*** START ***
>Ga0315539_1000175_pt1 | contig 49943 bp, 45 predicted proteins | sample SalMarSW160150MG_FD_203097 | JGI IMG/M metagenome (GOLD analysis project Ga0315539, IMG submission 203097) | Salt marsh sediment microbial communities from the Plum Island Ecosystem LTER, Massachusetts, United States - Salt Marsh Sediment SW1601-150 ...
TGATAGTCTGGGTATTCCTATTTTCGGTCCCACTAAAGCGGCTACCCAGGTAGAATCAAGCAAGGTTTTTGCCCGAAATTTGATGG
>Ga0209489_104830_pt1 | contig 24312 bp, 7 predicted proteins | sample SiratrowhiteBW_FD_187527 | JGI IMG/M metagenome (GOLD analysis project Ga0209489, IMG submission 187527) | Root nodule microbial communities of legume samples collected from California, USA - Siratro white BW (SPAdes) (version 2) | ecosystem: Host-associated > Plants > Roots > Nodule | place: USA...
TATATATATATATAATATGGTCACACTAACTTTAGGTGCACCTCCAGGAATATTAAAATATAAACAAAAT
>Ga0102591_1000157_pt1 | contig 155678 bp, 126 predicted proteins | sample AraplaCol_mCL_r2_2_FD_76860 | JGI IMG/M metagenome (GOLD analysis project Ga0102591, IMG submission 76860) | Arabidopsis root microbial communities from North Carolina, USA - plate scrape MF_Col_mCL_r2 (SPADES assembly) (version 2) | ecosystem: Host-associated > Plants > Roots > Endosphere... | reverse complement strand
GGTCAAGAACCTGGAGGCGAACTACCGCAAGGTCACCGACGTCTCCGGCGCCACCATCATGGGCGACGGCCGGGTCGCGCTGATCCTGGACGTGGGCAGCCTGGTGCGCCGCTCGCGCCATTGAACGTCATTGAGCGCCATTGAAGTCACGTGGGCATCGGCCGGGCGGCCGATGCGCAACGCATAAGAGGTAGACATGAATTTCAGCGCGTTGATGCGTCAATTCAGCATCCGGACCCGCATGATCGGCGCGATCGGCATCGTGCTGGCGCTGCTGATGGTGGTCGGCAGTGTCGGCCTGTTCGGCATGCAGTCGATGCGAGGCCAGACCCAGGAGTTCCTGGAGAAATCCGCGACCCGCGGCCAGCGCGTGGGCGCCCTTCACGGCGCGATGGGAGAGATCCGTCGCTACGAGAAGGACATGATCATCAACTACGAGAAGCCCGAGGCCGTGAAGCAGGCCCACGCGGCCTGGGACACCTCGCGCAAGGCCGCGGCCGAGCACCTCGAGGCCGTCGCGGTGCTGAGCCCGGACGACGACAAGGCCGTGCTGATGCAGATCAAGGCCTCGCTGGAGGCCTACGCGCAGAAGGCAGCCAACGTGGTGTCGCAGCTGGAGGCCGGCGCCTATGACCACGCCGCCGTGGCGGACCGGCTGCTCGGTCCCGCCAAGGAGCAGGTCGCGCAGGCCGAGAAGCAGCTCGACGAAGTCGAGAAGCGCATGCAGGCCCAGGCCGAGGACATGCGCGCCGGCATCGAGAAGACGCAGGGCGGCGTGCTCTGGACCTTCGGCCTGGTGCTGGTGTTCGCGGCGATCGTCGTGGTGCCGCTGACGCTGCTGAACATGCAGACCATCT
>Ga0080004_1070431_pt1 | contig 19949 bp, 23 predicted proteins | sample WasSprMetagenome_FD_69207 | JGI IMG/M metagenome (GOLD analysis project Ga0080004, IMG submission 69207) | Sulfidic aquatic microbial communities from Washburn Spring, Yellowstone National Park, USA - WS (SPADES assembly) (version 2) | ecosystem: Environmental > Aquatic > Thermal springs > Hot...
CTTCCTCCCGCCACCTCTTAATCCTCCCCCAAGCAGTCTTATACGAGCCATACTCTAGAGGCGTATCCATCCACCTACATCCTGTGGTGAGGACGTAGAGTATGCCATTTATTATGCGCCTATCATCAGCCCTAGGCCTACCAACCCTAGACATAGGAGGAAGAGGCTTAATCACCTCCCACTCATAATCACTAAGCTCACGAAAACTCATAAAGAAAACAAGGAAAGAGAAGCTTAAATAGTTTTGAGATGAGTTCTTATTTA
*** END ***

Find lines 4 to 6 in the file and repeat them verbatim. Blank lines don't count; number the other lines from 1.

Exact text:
TATATATATATATAATATGGTCACACTAACTTTAGGTGCACCTCCAGGAATATTAAAATATAAACAAAAT
>Ga0102591_1000157_pt1 | contig 155678 bp, 126 predicted proteins | sample AraplaCol_mCL_r2_2_FD_76860 | JGI IMG/M metagenome (GOLD analysis project Ga0102591, IMG submission 76860) | Arabidopsis root microbial communities from North Carolina, USA - plate scrape MF_Col_mCL_r2 (SPADES assembly) (version 2) | ecosystem: Host-associated > Plants > Roots > Endosphere... | reverse complement strand
GGTCAAGAACCTGGAGGCGAACTACCGCAAGGTCACCGACGTCTCCGGCGCCACCATCATGGGCGACGGCCGGGTCGCGCTGATCCTGGACGTGGGCAGCCTGGTGCGCCGCTCGCGCCATTGAACGTCATTGAGCGCCATTGAAGTCACGTGGGCATCGGCCGGGCGGCCGATGCGCAACGCATAAGAGGTAGACATGAATTTCAGCGCGTTGATGCGTCAATTCAGCATCCGGACCCGCATGATCGGCGCGATCGGCATCGTGCTGGCGCTGCTGATGGTGGTCGGCAGTGTCGGCCTGTTCGGCATGCAGTCGATGCGAGGCCAGACCCAGGAGTTCCTGGAGAAATCCGCGACCCGCGGCCAGCGCGTGGGCGCCCTTCACGGCGCGATGGGAGAGATCCGTCGCTACGAGAAGGACATGATCATCAACTACGAGAAGCCCGAGGCCGTGAAGCAGGCCCACGCGGCCTGGGACACCTCGCGCAAGGCCGCGGCCGAGCACCTCGAGGCCGTCGCGGTGCTGAGCCCGGACGACGACAAGGCCGTGCTGATGCAGATCAAGGCCTCGCTGGAGGCCTACGCGCAGAAGGCAGCCAACGTGGTGTCGCAGCTGGAGGCCGGCGCCTATGACCACGCCGCCGTGGCGGACCGGCTGCTCGGTCCCGCCAAGGAGCAGGTCGCGCAGGCCGAGAAGCAGCTCGACGAAGTCGAGAAGCGCATGCAGGCCCAGGCCGAGGACATGCGCGCCGGCATCGAGAAGACGCAGGGCGGCGTGCTCTGGACCTTCGGCCTGGTGCTGGTGTTCGCGGCGATCGTCGTGGTGCCGCTGACGCTGCTGAACATGCAGACCATCT